Review by Choice Review
The first edition of this work (1980) appeared to high acclaim. The 1980s, however, saw many changes in the American architectural landscape. Most older architects trained in Europe passed from the scene, and were replaced by younger American-trained architects with new philosophies and aesthetic approaches. The use of computers and other technological advances have added to the mix. Packard, architect, writer, and associate editor of the five-volume Encyclopedia of Architecture (CH, Nov'88; Jul'90), has prepared this new edition. New facts, biographies, and histories of architectural firms, as well as new essays on earthquake protection, computer applications, environmental protection, postmodernism, and facilities for the handicapped, have been added. Most notable, however, is the inclusion of more than 500 full-color photographs by the eminent architectural photographer Balthazar Korab, which virtually take over the book with their excitement and dynamism. Because of the amount of material the book covers and the diversity of its intended audience, it is nontechnical in nature, although new ideas, technical advances, and designs are reviewed. The 18-page, three-column index and the list of further readings at the end of each essay add to this exciting new architectural reference book. General; professional. R. J. Havlik; emeritus, University of Notre Dame
Copyright American Library Association, used with permission.
Review by Booklist Review
Editor Packard was a colleague of the late William Dudley Hunt, editor of the original 1980 edition of this work. The basic format has been retained, a mix of several types of articles: biographies of architects of major historical importance, articles on periods in American architectural history, and survey articles on aspects of architectural practice, building types and elements, kinds of materials, and such related topics as climate and real estate. A major enhancement is the replacement of the black-and-white photographs in the first edition by a superb selection of color photographs by illustration editor Balthazar Korab, a celebrated architectural photographer. More than 20 new biographies have been added, covering figures who have come to prominence in recent decades (I. M. Pei, Frank Gehry, Richard Meier, Robert Venturi) and historically significant architects such as Alexander Jackson Davis and Julia Morgan, who were missed in the original edition. Other new articles cover such topics as Health-Care Facilities; Lead; Patron, Architectural; and Building, Vernacular. A few of the original articles have been renamed as well as updated; Earthquake Protection, for instance, has become Seismic Design. The article Environmental Protection has been carried over unchanged from the 1980 edition, with only the short "Further Reading" list updated. Computer is also unchanged except for a new concluding section on recent developments; here, as in some other cases, the "Further Reading" list has been dropped. Contemporary Architecture is now defined in the updated and slightly expanded article on the topic as "American work produced after 1970." The article on the history of architecture has been carried over unchanged and remains a superficial overview amounting to little more than lists of noteworthy structures from various periods. The strength of this encyclopedia continues to be its combination of coverage of American architectural history and styles with attention to practice and to the links with the construction industry, all in nontechnical language aimed at the general reader. (Reviewed May 15, 1995)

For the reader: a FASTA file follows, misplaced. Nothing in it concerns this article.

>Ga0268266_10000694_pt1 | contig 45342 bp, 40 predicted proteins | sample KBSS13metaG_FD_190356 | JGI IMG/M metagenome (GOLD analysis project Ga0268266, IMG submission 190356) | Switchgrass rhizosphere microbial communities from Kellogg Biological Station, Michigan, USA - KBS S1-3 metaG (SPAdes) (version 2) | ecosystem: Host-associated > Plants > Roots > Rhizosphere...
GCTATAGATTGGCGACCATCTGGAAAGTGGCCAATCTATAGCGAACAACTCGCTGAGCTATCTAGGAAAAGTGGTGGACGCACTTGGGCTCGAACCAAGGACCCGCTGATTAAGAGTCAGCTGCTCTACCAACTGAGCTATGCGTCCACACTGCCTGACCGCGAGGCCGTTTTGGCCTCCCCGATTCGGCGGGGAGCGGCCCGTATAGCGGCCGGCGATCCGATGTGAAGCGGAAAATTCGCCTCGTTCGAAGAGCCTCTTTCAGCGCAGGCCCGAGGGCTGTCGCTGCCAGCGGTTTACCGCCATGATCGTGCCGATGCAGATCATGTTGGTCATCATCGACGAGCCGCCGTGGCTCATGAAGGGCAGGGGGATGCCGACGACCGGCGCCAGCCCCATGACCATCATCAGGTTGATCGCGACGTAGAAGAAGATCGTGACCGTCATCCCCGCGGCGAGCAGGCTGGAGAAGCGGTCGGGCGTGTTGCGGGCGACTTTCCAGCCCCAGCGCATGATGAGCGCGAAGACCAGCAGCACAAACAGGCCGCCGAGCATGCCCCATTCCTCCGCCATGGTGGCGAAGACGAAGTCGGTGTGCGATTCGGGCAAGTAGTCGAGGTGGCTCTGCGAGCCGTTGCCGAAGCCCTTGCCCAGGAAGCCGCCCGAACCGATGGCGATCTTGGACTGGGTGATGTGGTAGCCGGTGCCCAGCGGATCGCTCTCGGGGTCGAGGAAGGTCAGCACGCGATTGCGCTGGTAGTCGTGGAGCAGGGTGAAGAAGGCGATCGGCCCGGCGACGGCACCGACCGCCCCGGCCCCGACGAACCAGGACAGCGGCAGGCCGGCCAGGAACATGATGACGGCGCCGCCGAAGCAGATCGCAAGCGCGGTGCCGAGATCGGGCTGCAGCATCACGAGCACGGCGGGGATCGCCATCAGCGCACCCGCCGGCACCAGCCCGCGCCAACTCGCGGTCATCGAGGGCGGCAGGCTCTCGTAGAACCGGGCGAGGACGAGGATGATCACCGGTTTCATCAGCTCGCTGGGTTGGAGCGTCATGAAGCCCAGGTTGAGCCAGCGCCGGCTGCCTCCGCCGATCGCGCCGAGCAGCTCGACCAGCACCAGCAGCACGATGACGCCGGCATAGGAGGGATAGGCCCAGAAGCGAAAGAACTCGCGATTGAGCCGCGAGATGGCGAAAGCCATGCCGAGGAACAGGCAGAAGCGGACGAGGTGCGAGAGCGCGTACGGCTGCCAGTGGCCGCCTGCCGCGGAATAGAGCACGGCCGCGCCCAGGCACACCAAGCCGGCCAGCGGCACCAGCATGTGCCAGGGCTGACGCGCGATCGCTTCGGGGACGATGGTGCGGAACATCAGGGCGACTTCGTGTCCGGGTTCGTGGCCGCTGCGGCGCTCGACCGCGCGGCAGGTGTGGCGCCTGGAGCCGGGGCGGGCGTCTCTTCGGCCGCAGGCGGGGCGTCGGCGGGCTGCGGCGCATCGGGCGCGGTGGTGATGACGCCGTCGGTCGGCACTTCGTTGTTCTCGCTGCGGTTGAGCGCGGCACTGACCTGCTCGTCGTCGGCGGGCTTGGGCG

From Booklist, Copyright (c) American Library Association. Used with permission.
Review by Library Journal Review
This is a quick, one-volume source of information on selected aspects of American architectural history and contemporary architectural practice. It includes entries on about 100 architects, 50 building types, and an equal number of building components and systems such as thermal insulation and insect protection. Unfortunately, it cannot decide whether it is a historical reference work, for which the four-volume Macmillan Encyclopedia of Architects (Macmillan, 1982) is a better resource, or a compendium of contemporary practice, for which the five-volume Encyclopedia of Architecture (Wiley, 1990) is more appropriate. Moreover, it contains entries on such vapid topics as career, computer, and even history, a huge catchall that nonetheless hardly mentions American architecture while at the same time it leaving out such important topics as postmodernism and Greek Revival architecture. Appropriate only as an additional resource for informed readers.-Peter Kaufman, Boston Architectural Ctr. (c) Copyright 2010. Library Journals LLC, a wholly owned subsidiary of Media Source, Inc. No redistribution permitted.
(c) Copyright Library Journals LLC, a wholly owned subsidiary of Media Source, Inc. No redistribution permitted.